As an editor of Reed College’s student newspaper, The Reed College Quest, my days look a lot like those of student journalists across the country. I interview professors, walk and talk with concerned students between classes, and send lots of emails to college administrators — many of which go unanswered. I’ve even done my fair share of sprinting across campus to cover unfolding protests, or calling lawyers from the nonprofit Student Press Law Center to figure out if my latest scoop is even legal to publish.
But my days also include a lot of data science work that would be unfamiliar to many student journalists. In the spring of 2023, I was the first in the newsroom to discover a second tab in an Excel file accidentally released by the college — named with the file extension “Exempt Ranges – Hidden” — which became the backbone of our explanatory coverage of staff protests against Reed’s proposed changes to employee compensation. More recently, I led a series of investigative stories which brought to light a database vulnerability that had exposed the campus ID numbers of thousands of students, faculty, staff, and alumni — one that had long been known by IT but gone unfixed for months.
I like to say that most of my best stories have been found in the developer console, not in a reporter’s notebook, and these days my first instinct when chasing a scoop is to open a new RStudio environment and start collecting data.
Yet that can be a difficult tightrope to walk. I think of myself as a writer, but my education is in computer science, and — to ask most of my peers in either discipline — the two could not be more different. For much of my life, it was difficult for me to envision a path that would allow me to explore my passion for writing and my skill with data without sacrificing one for the other.
Nowhere has that tension been more apparent than in my work at the Quest. As a student journalist, I’ve been trained to always write in a way that’s accessible to the reader. But as a student of computer and data science, I have experience in data analysis that most of my readers simply don’t.
For me, data visualization can be a bridge between the worlds of data science and journalism: a way to weave hard-won insight and reporting into otherwise esoteric facts and figures.
Yet I’ve known for a long time that the balance necessary for such data-driven reporting is difficult to learn, and my work in student publications can only go so far in preparing me for the rigors of an investigative data journalism career. So, in the summer of 2023, I turned to the Data Visualization Society to improve my education.
The DVS summer mentorship program, which matches students with experienced professionals, was my dream come true. My mentor Julia Wolfe, Americas Graphics Editor at Reuters, was an expert in exactly the kind of data-driven reporting I hope to pursue, and I will always be grateful to her for taking the time to advise a student-journalist like me.
Throughout our ten weeks together, Julia and I collaborated on a project I’d been envisioning for months. I’ve always considered myself a writer and lover of languages first and foremost — I plan to minor in Spanish and Latin American literature, and I’ve often approached my computer science coursework in Python, C, and other programming languages just as I would a foreign language class (an approach aided by the fact that, at Reed, Introductory CS carries a foreign language credit).
I’m fascinated by the data of language: the structures and patterns we use to express complex, abstract ideas in formal writing. I wanted to find a way to map rhetoric, to turn words on a page into numbers and then back into art, to see the why and how of speech laid bare and in vivid color.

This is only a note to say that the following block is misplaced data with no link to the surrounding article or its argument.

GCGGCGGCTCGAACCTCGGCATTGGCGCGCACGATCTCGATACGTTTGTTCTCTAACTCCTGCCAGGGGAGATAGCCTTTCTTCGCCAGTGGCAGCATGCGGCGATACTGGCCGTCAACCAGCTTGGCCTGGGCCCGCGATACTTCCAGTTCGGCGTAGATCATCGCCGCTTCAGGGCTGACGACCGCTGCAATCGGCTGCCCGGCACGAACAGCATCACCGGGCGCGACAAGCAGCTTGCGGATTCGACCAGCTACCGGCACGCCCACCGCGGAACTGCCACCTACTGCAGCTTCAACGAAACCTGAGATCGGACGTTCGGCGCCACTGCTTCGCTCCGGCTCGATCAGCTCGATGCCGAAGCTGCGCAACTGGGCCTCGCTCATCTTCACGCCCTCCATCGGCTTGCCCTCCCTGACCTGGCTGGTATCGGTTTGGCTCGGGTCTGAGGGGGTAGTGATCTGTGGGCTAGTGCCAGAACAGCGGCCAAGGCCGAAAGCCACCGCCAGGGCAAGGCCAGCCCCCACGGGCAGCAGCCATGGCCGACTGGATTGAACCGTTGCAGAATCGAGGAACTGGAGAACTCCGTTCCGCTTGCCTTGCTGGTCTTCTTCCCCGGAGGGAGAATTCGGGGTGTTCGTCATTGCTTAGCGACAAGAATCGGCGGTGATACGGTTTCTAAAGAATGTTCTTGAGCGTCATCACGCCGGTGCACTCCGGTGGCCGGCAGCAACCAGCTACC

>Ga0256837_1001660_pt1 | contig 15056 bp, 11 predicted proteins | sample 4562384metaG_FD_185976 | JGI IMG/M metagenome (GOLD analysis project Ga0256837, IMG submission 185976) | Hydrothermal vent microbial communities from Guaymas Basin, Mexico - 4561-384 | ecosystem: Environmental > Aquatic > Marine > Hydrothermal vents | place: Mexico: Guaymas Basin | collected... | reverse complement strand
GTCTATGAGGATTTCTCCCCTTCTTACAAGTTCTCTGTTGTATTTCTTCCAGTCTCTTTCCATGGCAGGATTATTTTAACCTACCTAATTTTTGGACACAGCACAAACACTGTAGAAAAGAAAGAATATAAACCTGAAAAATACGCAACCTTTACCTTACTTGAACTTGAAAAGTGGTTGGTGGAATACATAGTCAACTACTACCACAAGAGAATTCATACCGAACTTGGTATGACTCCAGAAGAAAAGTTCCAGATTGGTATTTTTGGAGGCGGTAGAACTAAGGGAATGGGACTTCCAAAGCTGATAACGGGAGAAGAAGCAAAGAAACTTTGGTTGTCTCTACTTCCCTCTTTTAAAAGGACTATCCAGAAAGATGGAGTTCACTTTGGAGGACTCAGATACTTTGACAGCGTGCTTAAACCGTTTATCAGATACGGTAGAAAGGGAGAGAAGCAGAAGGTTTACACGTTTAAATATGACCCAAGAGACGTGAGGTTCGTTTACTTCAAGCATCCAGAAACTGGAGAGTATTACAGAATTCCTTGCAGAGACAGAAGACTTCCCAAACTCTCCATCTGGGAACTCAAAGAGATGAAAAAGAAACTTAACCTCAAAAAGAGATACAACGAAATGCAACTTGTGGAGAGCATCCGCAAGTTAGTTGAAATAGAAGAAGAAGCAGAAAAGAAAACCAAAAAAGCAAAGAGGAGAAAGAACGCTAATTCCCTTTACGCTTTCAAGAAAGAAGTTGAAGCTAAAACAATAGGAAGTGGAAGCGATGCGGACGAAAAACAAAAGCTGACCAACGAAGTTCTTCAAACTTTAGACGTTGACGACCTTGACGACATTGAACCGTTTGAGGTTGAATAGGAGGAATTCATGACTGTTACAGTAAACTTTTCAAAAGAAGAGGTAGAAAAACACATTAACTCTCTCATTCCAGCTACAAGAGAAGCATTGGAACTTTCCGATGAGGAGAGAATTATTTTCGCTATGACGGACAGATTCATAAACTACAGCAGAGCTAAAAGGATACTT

In retrospect, I could have chosen any kind of speech to study. But I chose political speech, mostly because of the upcoming presidential election. Using a Reuters dataset provided by Julia, I began studying presidential campaign speeches in light of the 13 key issues that American voters ranked as their highest priorities in recent weeks. My early versions — built using Flourish — were clear but blunt, conveying little more than the number of times certain words, which I thematically grouped — were mentioned in each candidate’s speech.
My approach was based on simple word groupings: if a candidate mentioned the words “jobs,” “companies,” or “inflation,” it counted toward a mention of the economy; “border,” “immigrants,” or “aliens,” toward immigration, and so on. I wanted to make that strategy more clear, to be more transparent in my design and give the reader more of an opportunity to see the judgment calls that went into deciding which words fell under each issue. My next version incorporated those ideas by visually grouping the words together.
But this prototype felt messy to me. It’s a data scientist’s chart, not a journalist’s: it makes the maximum amount of data visible, but doesn’t have the rhetorical structure necessary to make that data clear or informative to a general audience.
After several more attempts, I thought I had found the perfect prototype. Rather than try to pack more information into a single layout, I decided to parse the information into three axes: position, color, and size. That way I could encode three variables — party alignment (color), candidate ranking (position), and voter ranking (size) — without sacrificing a minimalist layout or expanding into multiple charts. Finally, I was satisfied with my work. I zipped a folder of prototypes, sent it off to Julia in preparation for our next meeting, and closed my laptop for the night.
Then, disaster struck.
As an aspiring data journalist, I consider myself a dedicated follower of The Washington Post’s Department of Data. When I idly pulled up the Post’s homepage that Monday morning, I saw something that instantly set my heart racing: a new column titled, “The Words GOP Presidential Hopefuls Use To Stand Out In a Crowded Field.”
My heart in my throat, I clicked.